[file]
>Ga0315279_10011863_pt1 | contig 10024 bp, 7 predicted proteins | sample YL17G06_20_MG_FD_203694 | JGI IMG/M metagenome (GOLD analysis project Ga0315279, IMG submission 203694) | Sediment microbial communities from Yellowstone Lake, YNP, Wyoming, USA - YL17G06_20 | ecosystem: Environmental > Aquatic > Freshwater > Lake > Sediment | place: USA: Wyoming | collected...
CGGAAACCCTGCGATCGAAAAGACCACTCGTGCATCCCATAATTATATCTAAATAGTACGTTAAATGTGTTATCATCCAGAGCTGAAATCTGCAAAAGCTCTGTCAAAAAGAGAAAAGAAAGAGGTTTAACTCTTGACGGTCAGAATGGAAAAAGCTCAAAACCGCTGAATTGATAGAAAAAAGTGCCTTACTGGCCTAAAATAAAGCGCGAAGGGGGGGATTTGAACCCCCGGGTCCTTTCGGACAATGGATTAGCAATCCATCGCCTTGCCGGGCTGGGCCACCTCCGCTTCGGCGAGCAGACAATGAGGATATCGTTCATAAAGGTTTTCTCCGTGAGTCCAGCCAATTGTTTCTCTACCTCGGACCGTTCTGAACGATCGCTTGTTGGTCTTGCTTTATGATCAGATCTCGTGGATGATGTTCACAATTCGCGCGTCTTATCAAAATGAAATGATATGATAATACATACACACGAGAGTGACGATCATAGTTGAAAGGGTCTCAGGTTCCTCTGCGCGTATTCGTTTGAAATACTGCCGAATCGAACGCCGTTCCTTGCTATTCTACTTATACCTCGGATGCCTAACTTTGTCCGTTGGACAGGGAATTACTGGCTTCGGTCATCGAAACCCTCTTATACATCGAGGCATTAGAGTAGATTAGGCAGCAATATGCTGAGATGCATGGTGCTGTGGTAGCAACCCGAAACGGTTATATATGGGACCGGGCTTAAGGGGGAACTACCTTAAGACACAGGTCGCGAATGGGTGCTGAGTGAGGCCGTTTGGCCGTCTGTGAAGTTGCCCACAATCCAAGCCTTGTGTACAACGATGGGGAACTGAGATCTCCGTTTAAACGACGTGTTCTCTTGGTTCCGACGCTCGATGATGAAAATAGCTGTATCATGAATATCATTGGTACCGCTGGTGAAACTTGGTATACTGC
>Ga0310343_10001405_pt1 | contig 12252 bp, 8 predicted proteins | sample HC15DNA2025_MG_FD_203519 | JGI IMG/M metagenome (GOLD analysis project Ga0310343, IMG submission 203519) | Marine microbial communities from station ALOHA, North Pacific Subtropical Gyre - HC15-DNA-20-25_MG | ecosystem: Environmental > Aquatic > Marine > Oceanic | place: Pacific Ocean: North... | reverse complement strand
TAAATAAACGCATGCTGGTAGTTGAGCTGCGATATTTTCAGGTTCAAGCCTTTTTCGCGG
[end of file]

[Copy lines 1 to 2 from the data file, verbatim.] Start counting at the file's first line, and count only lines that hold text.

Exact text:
>Ga0315279_10011863_pt1 | contig 10024 bp, 7 predicted proteins | sample YL17G06_20_MG_FD_203694 | JGI IMG/M metagenome (GOLD analysis project Ga0315279, IMG submission 203694) | Sediment microbial communities from Yellowstone Lake, YNP, Wyoming, USA - YL17G06_20 | ecosystem: Environmental > Aquatic > Freshwater > Lake > Sediment | place: USA: Wyoming | collected...
CGGAAACCCTGCGATCGAAAAGACCACTCGTGCATCCCATAATTATATCTAAATAGTACGTTAAATGTGTTATCATCCAGAGCTGAAATCTGCAAAAGCTCTGTCAAAAAGAGAAAAGAAAGAGGTTTAACTCTTGACGGTCAGAATGGAAAAAGCTCAAAACCGCTGAATTGATAGAAAAAAGTGCCTTACTGGCCTAAAATAAAGCGCGAAGGGGGGGATTTGAACCCCCGGGTCCTTTCGGACAATGGATTAGCAATCCATCGCCTTGCCGGGCTGGGCCACCTCCGCTTCGGCGAGCAGACAATGAGGATATCGTTCATAAAGGTTTTCTCCGTGAGTCCAGCCAATTGTTTCTCTACCTCGGACCGTTCTGAACGATCGCTTGTTGGTCTTGCTTTATGATCAGATCTCGTGGATGATGTTCACAATTCGCGCGTCTTATCAAAATGAAATGATATGATAATACATACACACGAGAGTGACGATCATAGTTGAAAGGGTCTCAGGTTCCTCTGCGCGTATTCGTTTGAAATACTGCCGAATCGAACGCCGTTCCTTGCTATTCTACTTATACCTCGGATGCCTAACTTTGTCCGTTGGACAGGGAATTACTGGCTTCGGTCATCGAAACCCTCTTATACATCGAGGCATTAGAGTAGATTAGGCAGCAATATGCTGAGATGCATGGTGCTGTGGTAGCAACCCGAAACGGTTATATATGGGACCGGGCTTAAGGGGGAACTACCTTAAGACACAGGTCGCGAATGGGTGCTGAGTGAGGCCGTTTGGCCGTCTGTGAAGTTGCCCACAATCCAAGCCTTGTGTACAACGATGGGGAACTGAGATCTCCGTTTAAACGACGTGTTCTCTTGGTTCCGACGCTCGATGATGAAAATAGCTGTATCATGAATATCATTGGTACCGCTGGTGAAACTTGGTATACTGC